When I first bought Chocolate, my second horse, I can’t really remember what I thought of her. I should have known that she was not the perfect horse. When I rode her for the first time, I was not super impressed with her actual skill, but I was impressed with how calm she was all the time. All the time.
When I brought her home, all of a sudden the fact that she wasn’t perfect seemed magnified. When I rode her, she seemed unbelievably lazy. Really, I have ridden horses that are pretty darn lazy in riding lessons. But I mean, I would ask her to go forward, and she would refuse. Not in the sleepy way a lesson pony would, but in an almost defiant way.
I didn’t know it, but I was becoming afraid of Chocolate. I really was. I put myself in positions that I wasn’t comfortable with, and pushed myself to get on her back, even when I was scared. That might have been the worst decision in my entire horse career. I just didn’t know any better, but Chocolate did. She continued to get worse and worse.
What really brought me to my senses about her was about a month ago, I figured out that both of my horses were in need of dewormer. Dewormer is a little paste that comes in a syringe that you squeeze in their mouths, and it kills any worms that may have come in while they were eating in the pasture. I don’t mean garden worms, but parasites that can multiply and take over.
I was by myself and knew that Chocolate did not like dewormer at all. I got the bright idea to try to give her molasses in a syringe, and teach her to not balk at it. I had the syringe and let her sniff it. Nothing, she only seemed curious. So I stuck it in the corner of her mouth.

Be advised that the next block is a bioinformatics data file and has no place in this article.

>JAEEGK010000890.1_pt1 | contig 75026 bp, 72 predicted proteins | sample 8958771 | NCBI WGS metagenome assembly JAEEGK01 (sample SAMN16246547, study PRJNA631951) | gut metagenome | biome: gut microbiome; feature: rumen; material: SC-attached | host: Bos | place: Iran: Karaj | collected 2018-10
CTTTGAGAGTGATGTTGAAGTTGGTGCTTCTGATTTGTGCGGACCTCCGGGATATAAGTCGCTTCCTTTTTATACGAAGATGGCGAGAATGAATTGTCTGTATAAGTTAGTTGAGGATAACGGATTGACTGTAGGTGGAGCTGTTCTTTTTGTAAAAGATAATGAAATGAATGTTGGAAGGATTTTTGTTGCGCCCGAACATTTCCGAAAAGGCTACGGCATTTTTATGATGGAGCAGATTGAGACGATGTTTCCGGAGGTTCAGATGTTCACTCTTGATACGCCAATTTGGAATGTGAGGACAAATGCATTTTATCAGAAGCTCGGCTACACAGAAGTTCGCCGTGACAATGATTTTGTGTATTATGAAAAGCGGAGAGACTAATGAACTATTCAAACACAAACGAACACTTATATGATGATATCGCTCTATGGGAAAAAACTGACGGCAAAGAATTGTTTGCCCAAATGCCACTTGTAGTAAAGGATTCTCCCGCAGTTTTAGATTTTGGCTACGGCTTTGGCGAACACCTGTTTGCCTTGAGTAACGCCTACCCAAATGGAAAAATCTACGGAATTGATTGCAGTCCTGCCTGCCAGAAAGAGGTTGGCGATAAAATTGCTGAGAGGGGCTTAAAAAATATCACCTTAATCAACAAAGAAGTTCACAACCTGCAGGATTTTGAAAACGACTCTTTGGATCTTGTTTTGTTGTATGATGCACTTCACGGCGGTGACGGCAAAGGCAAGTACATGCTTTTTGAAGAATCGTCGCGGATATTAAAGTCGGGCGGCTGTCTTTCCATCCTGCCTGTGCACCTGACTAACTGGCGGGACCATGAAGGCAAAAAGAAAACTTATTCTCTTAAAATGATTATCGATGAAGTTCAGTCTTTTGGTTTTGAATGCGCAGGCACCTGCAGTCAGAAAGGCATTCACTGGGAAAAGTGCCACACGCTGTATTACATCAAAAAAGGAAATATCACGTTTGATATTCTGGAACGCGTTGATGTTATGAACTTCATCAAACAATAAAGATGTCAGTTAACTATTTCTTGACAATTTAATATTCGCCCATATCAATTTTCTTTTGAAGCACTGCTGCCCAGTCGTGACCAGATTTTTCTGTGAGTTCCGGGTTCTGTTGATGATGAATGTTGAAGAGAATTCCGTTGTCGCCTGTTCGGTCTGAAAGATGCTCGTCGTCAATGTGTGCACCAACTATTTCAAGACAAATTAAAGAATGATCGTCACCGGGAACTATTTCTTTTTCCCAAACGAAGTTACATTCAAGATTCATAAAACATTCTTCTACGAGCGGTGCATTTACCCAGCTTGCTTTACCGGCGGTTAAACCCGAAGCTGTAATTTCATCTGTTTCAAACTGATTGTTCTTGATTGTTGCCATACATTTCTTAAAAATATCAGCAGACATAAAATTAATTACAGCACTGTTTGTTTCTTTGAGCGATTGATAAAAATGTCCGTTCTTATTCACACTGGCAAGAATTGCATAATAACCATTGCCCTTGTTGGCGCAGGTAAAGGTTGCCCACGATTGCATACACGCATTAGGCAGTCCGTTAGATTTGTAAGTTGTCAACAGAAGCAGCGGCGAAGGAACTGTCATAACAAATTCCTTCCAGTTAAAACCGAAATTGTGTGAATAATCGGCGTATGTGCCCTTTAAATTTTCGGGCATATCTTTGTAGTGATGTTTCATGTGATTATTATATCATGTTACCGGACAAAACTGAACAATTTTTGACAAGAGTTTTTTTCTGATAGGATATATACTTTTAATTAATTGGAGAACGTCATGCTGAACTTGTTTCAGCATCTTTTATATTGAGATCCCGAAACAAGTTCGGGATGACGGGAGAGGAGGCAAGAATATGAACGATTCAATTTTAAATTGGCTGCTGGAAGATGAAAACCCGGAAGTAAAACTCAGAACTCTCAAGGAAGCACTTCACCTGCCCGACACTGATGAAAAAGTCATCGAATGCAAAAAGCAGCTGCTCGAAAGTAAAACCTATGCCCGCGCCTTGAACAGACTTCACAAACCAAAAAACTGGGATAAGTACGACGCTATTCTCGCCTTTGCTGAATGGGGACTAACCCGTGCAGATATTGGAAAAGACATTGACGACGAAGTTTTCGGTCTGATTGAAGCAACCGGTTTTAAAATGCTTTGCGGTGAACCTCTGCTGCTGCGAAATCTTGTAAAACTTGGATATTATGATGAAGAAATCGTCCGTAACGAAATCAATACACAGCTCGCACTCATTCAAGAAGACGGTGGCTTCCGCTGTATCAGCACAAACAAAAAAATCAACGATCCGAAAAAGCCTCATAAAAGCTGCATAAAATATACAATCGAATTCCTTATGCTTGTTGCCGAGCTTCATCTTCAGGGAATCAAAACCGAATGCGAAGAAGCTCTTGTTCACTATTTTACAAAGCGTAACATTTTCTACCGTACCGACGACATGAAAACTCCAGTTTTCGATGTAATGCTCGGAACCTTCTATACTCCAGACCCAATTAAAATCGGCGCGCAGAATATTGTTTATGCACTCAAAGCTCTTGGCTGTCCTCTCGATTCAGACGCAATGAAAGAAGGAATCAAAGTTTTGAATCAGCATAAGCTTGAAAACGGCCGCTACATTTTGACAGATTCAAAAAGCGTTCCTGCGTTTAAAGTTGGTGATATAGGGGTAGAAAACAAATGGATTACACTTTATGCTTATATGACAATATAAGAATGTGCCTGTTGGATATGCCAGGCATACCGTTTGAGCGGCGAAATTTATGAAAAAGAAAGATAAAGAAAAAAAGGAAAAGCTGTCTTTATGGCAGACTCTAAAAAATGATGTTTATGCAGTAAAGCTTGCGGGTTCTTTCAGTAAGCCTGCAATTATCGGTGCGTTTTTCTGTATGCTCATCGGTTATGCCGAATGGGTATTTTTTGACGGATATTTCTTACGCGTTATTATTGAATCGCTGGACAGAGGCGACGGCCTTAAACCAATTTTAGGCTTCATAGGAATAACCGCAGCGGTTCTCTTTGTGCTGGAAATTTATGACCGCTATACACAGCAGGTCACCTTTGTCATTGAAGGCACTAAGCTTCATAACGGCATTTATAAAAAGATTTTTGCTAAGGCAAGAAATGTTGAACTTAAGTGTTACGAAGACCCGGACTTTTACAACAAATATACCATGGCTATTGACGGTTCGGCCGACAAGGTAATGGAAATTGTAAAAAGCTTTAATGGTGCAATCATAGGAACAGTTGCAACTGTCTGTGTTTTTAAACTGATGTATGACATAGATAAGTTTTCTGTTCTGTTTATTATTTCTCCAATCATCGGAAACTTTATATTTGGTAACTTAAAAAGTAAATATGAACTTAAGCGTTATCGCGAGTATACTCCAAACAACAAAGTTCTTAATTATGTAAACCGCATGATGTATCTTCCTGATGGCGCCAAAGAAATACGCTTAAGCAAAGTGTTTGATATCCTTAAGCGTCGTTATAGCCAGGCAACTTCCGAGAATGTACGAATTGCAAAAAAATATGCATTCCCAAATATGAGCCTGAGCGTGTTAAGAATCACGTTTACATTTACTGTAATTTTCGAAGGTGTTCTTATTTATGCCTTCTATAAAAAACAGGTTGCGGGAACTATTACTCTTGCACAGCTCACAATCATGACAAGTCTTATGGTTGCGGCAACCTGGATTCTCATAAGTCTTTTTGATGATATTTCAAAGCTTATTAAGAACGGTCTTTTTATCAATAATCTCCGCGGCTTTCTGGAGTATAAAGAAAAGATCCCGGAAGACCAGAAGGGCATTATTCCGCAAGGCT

It was instant. She flipped out, she flew backwards, I didn’t even see it, but her front hoof shot out. I turned to the side just in time to be kicked in the back. If I hadn’t turned, it would have been in the stomach.
I was shaken. It finally hit me full in the head she weighed ten times more than I, and she knew and I both knew it. I could not make her do anything, because she was in charge. She was stronger than I could ever be, and I could not control her with force even if I wanted. I finally had to admit to myself that I was afraid.
There is a saying by Buck Brannaman: “Horses are a reflection to your soul. And sometimes you may not like what you see in the mirror.” Oh, the irony, and I hated my reflection. Seeing that bruise in the mirror hurt. I hadn’t taken charge, and now I was scared of my own horse and knew I had made a mistake in buying her. I had put off recognizing this; I have owned her a year and have not done anything to actually realize this. I had lost any trust that might have been there, and Chocolate was not confident in me either.
I still don’t believe I bought a vicious horse. I knew that retraining her would not be hard, but I needed the time to rebuild my trust in her. Don’t get me wrong, owning up to all this to a lot of people is hard.
Time for a major change: the next few posts will be about what I do about Chocolate to turn it around.